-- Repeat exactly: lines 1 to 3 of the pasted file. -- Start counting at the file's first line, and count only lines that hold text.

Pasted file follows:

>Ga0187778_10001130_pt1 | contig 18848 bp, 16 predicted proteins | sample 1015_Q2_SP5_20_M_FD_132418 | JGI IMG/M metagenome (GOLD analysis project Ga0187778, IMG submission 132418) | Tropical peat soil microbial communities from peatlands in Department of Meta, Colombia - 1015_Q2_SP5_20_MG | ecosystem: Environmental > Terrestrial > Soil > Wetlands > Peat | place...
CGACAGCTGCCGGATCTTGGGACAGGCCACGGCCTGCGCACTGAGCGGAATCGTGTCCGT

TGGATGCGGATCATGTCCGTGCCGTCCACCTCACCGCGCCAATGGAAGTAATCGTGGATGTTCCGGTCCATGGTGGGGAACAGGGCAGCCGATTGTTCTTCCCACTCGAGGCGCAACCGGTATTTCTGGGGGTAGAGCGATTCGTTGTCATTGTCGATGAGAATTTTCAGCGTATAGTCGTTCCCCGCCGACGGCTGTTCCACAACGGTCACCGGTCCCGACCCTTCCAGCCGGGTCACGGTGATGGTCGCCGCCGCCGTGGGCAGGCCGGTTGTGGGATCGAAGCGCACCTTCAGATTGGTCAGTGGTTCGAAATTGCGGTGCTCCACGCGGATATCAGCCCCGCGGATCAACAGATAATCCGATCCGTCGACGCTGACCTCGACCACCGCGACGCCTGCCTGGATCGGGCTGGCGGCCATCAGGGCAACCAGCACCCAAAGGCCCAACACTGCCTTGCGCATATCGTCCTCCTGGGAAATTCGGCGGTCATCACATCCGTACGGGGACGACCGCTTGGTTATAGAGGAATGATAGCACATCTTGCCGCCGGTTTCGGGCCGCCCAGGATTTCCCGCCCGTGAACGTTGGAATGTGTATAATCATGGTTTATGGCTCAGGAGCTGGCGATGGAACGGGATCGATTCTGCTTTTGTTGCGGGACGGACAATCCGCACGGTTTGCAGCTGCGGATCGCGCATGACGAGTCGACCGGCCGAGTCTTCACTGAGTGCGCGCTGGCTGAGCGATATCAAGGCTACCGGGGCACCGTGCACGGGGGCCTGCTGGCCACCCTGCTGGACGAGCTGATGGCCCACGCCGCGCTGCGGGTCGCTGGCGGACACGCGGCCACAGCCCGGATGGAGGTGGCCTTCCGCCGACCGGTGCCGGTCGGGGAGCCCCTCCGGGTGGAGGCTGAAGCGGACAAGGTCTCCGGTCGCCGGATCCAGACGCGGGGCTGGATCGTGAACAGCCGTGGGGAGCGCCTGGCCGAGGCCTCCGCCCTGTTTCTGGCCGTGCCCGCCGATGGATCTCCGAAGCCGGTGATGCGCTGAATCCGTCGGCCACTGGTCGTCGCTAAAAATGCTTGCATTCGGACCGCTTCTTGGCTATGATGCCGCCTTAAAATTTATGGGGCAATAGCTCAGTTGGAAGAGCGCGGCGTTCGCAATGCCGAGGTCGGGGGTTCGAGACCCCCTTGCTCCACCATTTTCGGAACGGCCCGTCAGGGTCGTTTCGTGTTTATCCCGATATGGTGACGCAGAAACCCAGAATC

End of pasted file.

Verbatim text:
>Ga0187778_10001130_pt1 | contig 18848 bp, 16 predicted proteins | sample 1015_Q2_SP5_20_M_FD_132418 | JGI IMG/M metagenome (GOLD analysis project Ga0187778, IMG submission 132418) | Tropical peat soil microbial communities from peatlands in Department of Meta, Colombia - 1015_Q2_SP5_20_MG | ecosystem: Environmental > Terrestrial > Soil > Wetlands > Peat | place...
CGACAGCTGCCGGATCTTGGGACAGGCCACGGCCTGCGCACTGAGCGGAATCGTGTCCGT

TGGATGCGGATCATGTCCGTGCCGTCCACCTCACCGCGCCAATGGAAGTAATCGTGGATGTTCCGGTCCATGGTGGGGAACAGGGCAGCCGATTGTTCTTCCCACTCGAGGCGCAACCGGTATTTCTGGGGGTAGAGCGATTCGTTGTCATTGTCGATGAGAATTTTCAGCGTATAGTCGTTCCCCGCCGACGGCTGTTCCACAACGGTCACCGGTCCCGACCCTTCCAGCCGGGTCACGGTGATGGTCGCCGCCGCCGTGGGCAGGCCGGTTGTGGGATCGAAGCGCACCTTCAGATTGGTCAGTGGTTCGAAATTGCGGTGCTCCACGCGGATATCAGCCCCGCGGATCAACAGATAATCCGATCCGTCGACGCTGACCTCGACCACCGCGACGCCTGCCTGGATCGGGCTGGCGGCCATCAGGGCAACCAGCACCCAAAGGCCCAACACTGCCTTGCGCATATCGTCCTCCTGGGAAATTCGGCGGTCATCACATCCGTACGGGGACGACCGCTTGGTTATAGAGGAATGATAGCACATCTTGCCGCCGGTTTCGGGCCGCCCAGGATTTCCCGCCCGTGAACGTTGGAATGTGTATAATCATGGTTTATGGCTCAGGAGCTGGCGATGGAACGGGATCGATTCTGCTTTTGTTGCGGGACGGACAATCCGCACGGTTTGCAGCTGCGGATCGCGCATGACGAGTCGACCGGCCGAGTCTTCACTGAGTGCGCGCTGGCTGAGCGATATCAAGGCTACCGGGGCACCGTGCACGGGGGCCTGCTGGCCACCCTGCTGGACGAGCTGATGGCCCACGCCGCGCTGCGGGTCGCTGGCGGACACGCGGCCACAGCCCGGATGGAGGTGGCCTTCCGCCGACCGGTGCCGGTCGGGGAGCCCCTCCGGGTGGAGGCTGAAGCGGACAAGGTCTCCGGTCGCCGGATCCAGACGCGGGGCTGGATCGTGAACAGCCGTGGGGAGCGCCTGGCCGAGGCCTCCGCCCTGTTTCTGGCCGTGCCCGCCGATGGATCTCCGAAGCCGGTGATGCGCTGAATCCGTCGGCCACTGGTCGTCGCTAAAAATGCTTGCATTCGGACCGCTTCTTGGCTATGATGCCGCCTTAAAATTTATGGGGCAATAGCTCAGTTGGAAGAGCGCGGCGTTCGCAATGCCGAGGTCGGGGGTTCGAGACCCCCTTGCTCCACCATTTTCGGAACGGCCCGTCAGGGTCGTTTCGTGTTTATCCCGATATGGTGACGCAGAAACCCAGAATC